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Chaos in Libya

Aired February 24, 2011 - 22:00   ET


ANDERSON COOPER, CNN ANCHOR: Good evening, everyone.

In a moment, we're going to transport you from your home or wherever you're watching us right now into Libya, into the terrified city of Tripoli, into the home of a woman who says she isn't sure how much longer she can hold on. She is desperate. And she's desperate that you hear her plea tonight.

The call that she made to us at great risk to her own life, this call is a cry in the night. She hasn't been outside in the streets in five days. Merely stepping outside her front door, she says, can be fatal. Her ruler, the dictator of Libya, has hired mercenaries who right now are still on the streets, free to kill.

And too much blood has already been spilled. The front line in the fight for the future of Libya is just outside this woman's front door. Gadhafi controls the streets of Tripoli right now with his mercenaries and his thugs and his special forces commanded by his son. But fighting continues elsewhere in other cities.

We have some new video to show you, protests in Zawia today about a half-hour west of Tripoli after a battle between pro- and anti- government forces there today. West of Tripoli, fighting as well in the cities to the east, but the future of Libya will be won or lost in Tripoli itself.

Today, Gadhafi made another speech. And if you thought his rant on Tuesday, this rant seemed strange, well, the one today was even more bizarre, full of ramblings and lies. It was a speech made by phone and he repeated his fantasy that American-distributed hallucinogenic drugs are being slipped into coffee at mosques and given to kids.

He also today blamed a new force which he says is behind all the protests, echoing the same lies told by Mubarak in Egypt. Gadhafi now claims that al Qaeda itself is behind the protests. Listen to what he said.


MOAMMAR GADHAFI, LIBYAN LEADER (through translator): The demands is coming from bin Laden. What have you got to do with bin Laden, people of Zawia?

People -- bin Laden recruited these people and sent them here and been for recruiting these young men for months. These criminals are invisible. These are the enemy. And they -- and mosque who been told, recruited by bin Laden. These are the criminals. Arrest him and send him to court to be prosecuted and see what the criminal law of Libya will be applied. We don't want a civil war.


COOPER: To add insult to injury, Gadhafi's son Saif went on television in Libya today claiming that things are fine in Tripoli. Life is normal, he said on television today. Life is normal.

The truth is, there may not be protesters on the streets because they are too afraid to step outside. Too many have already been killed. In a moment, we are going to talk with our own Ben Wedeman in eastern Libya and Fouad Ajami as well.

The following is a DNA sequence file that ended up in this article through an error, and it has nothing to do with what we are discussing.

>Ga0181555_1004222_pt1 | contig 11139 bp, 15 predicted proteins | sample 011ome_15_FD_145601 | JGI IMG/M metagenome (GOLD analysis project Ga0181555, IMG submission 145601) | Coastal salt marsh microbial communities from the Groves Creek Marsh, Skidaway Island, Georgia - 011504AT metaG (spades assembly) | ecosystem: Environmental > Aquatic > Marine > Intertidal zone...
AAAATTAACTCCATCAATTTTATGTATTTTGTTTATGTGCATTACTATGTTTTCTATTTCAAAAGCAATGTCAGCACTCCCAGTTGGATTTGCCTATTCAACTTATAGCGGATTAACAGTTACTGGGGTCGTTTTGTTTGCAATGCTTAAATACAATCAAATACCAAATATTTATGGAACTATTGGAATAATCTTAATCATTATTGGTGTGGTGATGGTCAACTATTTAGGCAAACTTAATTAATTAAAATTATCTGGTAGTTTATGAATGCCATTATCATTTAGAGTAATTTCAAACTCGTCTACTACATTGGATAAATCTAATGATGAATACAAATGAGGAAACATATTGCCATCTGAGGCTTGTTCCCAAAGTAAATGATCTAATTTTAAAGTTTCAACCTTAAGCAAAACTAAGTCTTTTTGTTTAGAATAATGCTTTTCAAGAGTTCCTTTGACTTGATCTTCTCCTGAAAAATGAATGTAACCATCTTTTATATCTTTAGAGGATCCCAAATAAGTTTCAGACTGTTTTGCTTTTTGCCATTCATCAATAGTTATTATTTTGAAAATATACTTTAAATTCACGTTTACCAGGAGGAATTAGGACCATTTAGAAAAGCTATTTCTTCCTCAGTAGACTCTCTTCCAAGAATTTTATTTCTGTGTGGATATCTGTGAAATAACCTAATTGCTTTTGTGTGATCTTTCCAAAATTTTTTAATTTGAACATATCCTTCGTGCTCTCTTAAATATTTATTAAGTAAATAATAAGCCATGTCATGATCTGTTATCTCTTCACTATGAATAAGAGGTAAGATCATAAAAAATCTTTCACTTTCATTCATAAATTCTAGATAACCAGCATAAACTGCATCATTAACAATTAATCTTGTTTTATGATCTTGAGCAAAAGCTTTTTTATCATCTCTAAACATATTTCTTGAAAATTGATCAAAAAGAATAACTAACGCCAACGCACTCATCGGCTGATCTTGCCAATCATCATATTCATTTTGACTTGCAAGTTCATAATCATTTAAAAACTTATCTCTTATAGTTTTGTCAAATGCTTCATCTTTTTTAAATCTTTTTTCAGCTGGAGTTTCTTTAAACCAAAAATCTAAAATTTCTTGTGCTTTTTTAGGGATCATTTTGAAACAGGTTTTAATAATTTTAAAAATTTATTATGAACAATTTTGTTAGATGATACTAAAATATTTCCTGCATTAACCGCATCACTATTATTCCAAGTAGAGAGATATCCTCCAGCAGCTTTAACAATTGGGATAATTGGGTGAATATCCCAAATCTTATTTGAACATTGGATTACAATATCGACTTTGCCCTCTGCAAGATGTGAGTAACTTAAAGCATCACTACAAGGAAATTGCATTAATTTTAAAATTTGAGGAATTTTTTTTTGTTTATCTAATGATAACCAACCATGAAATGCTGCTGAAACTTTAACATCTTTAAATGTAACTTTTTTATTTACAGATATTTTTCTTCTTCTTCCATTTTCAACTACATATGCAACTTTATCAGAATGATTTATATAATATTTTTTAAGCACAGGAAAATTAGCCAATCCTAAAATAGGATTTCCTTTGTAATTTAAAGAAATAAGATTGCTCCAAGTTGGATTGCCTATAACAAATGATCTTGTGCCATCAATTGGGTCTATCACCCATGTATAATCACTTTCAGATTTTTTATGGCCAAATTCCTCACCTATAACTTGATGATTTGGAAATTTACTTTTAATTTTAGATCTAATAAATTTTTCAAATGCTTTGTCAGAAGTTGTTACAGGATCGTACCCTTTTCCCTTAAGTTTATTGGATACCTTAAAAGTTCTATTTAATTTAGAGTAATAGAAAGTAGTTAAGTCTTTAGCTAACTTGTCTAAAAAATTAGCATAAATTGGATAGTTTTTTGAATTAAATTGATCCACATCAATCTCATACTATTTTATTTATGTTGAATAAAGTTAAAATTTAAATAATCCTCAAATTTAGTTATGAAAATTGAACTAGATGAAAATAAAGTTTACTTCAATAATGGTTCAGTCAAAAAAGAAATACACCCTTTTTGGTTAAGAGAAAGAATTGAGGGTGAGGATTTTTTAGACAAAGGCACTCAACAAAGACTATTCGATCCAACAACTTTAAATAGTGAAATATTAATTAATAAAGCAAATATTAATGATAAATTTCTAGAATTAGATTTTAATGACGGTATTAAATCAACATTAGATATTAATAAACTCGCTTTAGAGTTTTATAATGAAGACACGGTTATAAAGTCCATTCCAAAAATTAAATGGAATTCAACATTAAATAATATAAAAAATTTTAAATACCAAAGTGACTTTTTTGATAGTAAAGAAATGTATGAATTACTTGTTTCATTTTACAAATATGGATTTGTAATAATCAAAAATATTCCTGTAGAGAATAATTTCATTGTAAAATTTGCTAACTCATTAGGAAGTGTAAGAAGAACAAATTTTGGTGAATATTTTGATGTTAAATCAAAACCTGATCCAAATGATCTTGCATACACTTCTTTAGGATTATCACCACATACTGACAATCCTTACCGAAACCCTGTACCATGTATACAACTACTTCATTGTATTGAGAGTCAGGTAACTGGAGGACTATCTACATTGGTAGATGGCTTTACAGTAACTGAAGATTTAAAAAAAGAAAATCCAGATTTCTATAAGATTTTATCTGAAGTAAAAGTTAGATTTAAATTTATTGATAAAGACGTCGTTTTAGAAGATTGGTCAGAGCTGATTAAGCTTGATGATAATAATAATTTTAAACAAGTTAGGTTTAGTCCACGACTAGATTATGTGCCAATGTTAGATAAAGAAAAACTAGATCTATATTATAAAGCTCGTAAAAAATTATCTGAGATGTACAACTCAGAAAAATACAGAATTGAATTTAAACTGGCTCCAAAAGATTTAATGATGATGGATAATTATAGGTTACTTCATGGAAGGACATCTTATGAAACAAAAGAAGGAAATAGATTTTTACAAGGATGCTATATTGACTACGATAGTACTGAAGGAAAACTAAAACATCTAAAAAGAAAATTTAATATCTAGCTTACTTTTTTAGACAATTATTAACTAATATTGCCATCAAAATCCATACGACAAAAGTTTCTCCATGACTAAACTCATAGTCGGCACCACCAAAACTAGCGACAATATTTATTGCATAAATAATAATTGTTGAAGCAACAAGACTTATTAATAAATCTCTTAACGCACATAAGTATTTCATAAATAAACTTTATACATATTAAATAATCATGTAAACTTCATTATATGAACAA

But I just want us to listen to this cry in the night from a woman in Tripoli. I talked with her about an hour-and-a-half ago. I talked to her for about 20 minutes, and we're going to play a lot of the phone conversation with you.

Life is normal, the Gadhafis want you to believe. But listen to this young woman trapped in her home tonight. Listen to the fear and the pain and the sadness in her voice, and you will understand that nothing is normal in Tripoli. This woman tells us she's not sure how much longer she can hang on.


COOPER: Are you -- you're scared to go out in the streets?

UNIDENTIFIED FEMALE: Very scared. no, we close the door. We close the window. We don't go out. But nobody is leaving the house and we all stay together in one room in the center of the house.

COOPER: I hear fear in your voice and I hear sadness in your voice.

UNIDENTIFIED FEMALE: Very much -- is very much stress, very much sadness and hopelessness, because, you know, we can't go outside. I wish I can go outside and protest, say OK, they arrest you, they beat you, they do something.

But the problem is, you go outside, they're going to shoot you. This is not protest. You cannot protest. I wish we can protest. We cannot protest. I will have to find another way to say -- this is not protest. This is massacre.

COOPER: I hope you know that people around the world are watching and praying and wanting to do something. I hope you know that.

UNIDENTIFIED FEMALE: Thank you, Mr. Anderson. Thank you for your efforts for the scene and effort -- thank you for the people who care. But I'm telling you -- I don't mean to be rude. Please, don't misunderstand me. But the only way something can happen is to put the right kind of action, the right kind of movement. And the first step, make Libya a no-fly zone. If you make Libya a no-fly zone, no more mercenaries can come in.

Then after that, because this crucial, real thing -- you know, we listen closely to Mr. Obama. We listen closely to the European Union. We listen closely to what's happening in South America. We listen to closely to all the Arab nations, what they are saying. They are not saying read between the lines.

We are dying. And the problem is, OK, you are -- I'm talking to you and you are listening to me and you are seeing the videos and people are talking to you from inside, outside of Libya. But the action -- there needs to be action. How much more waiting, how much more watching, how much more people dying?

COOPER: How much longer can you hold on?


You know, I feel like -- sometimes, really, like I'm going to go crazy. And then, sometimes, I have to say, no, no, you have to be stronger than that. Your freedom is not something easy. It's not cheap. You have to fight for your freedom.